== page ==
A young boy and girl are pursued throughout the film by statists and pirates alike. Each party is in search of the famed castle in the sky and a curious locket found around the girl’s neck. Less fantastic than Miyazaki’s later work, Castle in the Sky reveals the illustrator’s deep roots and love of flying.
- Animal, Vegetable, Miracle: A Year of Food Life by Barbara Kingsolver (Book/Non-Fiction)
Kingsolver’s book is a homage to localism, plucky DIYers as well as supply chains. Yes, those supply chains.
All those products you have stockpiled and conserved from the grocery store likely travelled hundreds of kilometres so you could enjoy them.
This book reveals that there is an alternative. And with Europe investigating how to limit its reliance on Chinese industries, it comes at a very important time.
- Pineapple Express (Film)
Although it’s not quite a classic, Pineapple Express belongs to the long list of great stoner comedies. It also breaks down the barrier that, yes, you can become best friends with your dealer.
- Higher Etiquette: A Guide to the World of Cannabis, from Dispensaries to Dinner Parties by Lizzie Post (Book/Non-Fiction)
Although pot in Europe doesn’t enjoy the same legal status as it’s North American counterpart, a wave of incoming regulations makes Post’s book necessary reading.
She writes about how users can be respectful when the rest of the party isn’t a fan of cannabis. Post also digs into the nitty-gritty of cannabis gift-giving and the differences between consumption methods.
No, don’t worry, there’s no reference to raising a pinky when passing a joint. It’s far more practical than that.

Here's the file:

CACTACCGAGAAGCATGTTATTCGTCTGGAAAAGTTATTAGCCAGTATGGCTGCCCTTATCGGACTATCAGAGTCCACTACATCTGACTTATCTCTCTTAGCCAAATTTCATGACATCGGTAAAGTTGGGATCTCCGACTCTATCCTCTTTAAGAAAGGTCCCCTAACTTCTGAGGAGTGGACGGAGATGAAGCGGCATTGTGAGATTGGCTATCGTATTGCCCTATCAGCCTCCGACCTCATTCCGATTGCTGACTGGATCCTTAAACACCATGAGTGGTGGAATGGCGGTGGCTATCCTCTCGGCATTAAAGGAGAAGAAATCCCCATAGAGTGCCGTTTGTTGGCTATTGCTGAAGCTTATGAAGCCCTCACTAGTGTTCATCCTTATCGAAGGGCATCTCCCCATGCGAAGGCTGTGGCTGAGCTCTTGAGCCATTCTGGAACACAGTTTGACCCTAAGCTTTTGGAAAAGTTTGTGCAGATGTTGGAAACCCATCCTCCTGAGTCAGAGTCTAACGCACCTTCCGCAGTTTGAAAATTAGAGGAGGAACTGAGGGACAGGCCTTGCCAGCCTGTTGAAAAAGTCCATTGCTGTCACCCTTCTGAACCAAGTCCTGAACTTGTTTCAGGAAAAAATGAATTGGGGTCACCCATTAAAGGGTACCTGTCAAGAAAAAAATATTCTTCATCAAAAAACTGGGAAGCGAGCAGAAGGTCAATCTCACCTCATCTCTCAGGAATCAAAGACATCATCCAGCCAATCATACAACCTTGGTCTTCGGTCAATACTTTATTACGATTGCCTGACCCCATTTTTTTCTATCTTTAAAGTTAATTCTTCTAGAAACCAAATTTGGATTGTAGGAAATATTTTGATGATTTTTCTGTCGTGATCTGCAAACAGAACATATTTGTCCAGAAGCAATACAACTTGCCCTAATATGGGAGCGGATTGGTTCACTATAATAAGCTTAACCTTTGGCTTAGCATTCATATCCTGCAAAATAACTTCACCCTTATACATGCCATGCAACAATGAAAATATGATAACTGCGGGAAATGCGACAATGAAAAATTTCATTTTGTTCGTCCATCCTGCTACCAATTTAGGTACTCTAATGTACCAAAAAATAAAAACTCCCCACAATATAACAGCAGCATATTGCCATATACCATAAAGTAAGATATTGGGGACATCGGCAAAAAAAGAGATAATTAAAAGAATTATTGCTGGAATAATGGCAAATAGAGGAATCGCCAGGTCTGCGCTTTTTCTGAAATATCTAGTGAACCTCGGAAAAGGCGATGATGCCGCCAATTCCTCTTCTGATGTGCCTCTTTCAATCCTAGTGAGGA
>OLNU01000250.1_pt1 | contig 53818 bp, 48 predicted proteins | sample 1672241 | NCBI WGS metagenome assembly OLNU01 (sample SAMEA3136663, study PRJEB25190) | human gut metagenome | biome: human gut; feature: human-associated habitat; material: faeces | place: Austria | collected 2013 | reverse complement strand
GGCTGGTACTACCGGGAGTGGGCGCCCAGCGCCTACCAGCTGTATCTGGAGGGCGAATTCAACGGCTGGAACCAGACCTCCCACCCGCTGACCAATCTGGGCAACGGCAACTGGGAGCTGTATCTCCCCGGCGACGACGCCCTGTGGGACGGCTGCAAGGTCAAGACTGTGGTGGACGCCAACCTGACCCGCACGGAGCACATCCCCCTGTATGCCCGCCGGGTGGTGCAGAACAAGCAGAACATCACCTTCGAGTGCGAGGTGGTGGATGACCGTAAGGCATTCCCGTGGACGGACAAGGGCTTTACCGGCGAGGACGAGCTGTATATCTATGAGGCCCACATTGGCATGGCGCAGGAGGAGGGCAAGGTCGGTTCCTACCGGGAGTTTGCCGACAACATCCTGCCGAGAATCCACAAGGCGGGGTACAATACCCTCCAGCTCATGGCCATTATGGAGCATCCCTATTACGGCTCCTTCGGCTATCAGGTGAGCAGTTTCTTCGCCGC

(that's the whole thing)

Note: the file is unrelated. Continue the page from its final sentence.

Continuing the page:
- Super High Me (Film/Documentary)
Gonzo journalist and comedian, Doug Benson, goes on a health journey akin to the original Super Size Me.
Like the original, Benson spends one month pot free to create a baseline constant for his health. Then he spends another month in which he consumes cannabis every day.
The results and learnings along this most excellent of experiments are eye-opening.
- Foucault’s Pendulum by Umberto Eco (Book/Fiction)
The original trippy novel, Umberto Eco’s work is a cerebral fantasy laced with black humour, revolutions and a whole lot of conspiracy.
If you’ve never read any of his work before, start with this or with The Name of the Rose.
- Murder Mountain (Series/Documentary)
This Netflix original documents the good, the bad and the ugly of legalising cannabis. In North California, on so-called Murder Mountain, growers and libertarians collide with state regulations. And once the state legalises the green plant, not everyone can afford to play by the rules.
The series follows the nuance of legislation and how good-hearted business owners were eventually crushed by expensive regulations.
- Kitchen Confidential: Adventures in the Culinary Underbelly by Anthony Bourdain (Book/Non-Fiction)
With restaurants closed around the world, this is a perfect time to reread Bourdain’s cooking classic. The autobiography recounts the spunky chef’s early days as a pirate captain at the head of a rough and tumble outfit of other cooks on the East coast of the United States.
Despite the majority of the book taking place in America, Bourdain also reveals his rich French roots and describes the bane of hard drugs.
- Akira (Film/Anime)
Nothing says quarantine like the end of the world in this dystopian anime set in Neo-Tokyo. Released in 1988, Akira follows the lives of several teenagers in a biker gang that stumble upon a secret military project. The story paints a dark and twisted future. With such striking illustrations, however, it’s hard to look away.
- The Great Adventure: HP and Giuseppe Bergman by Milo Manara (Graphic Novel/Fiction)
The Italian comic book artist Milo Manara is actually much better known for his erotic illustrations. Instead, this short graphic novel takes readers through a dreamlike adventure. A master storyteller, Manara offers newcomers to the genre a glimpse into the power of comics and the medium’s ability to lace frame-by-frame illustrations with text.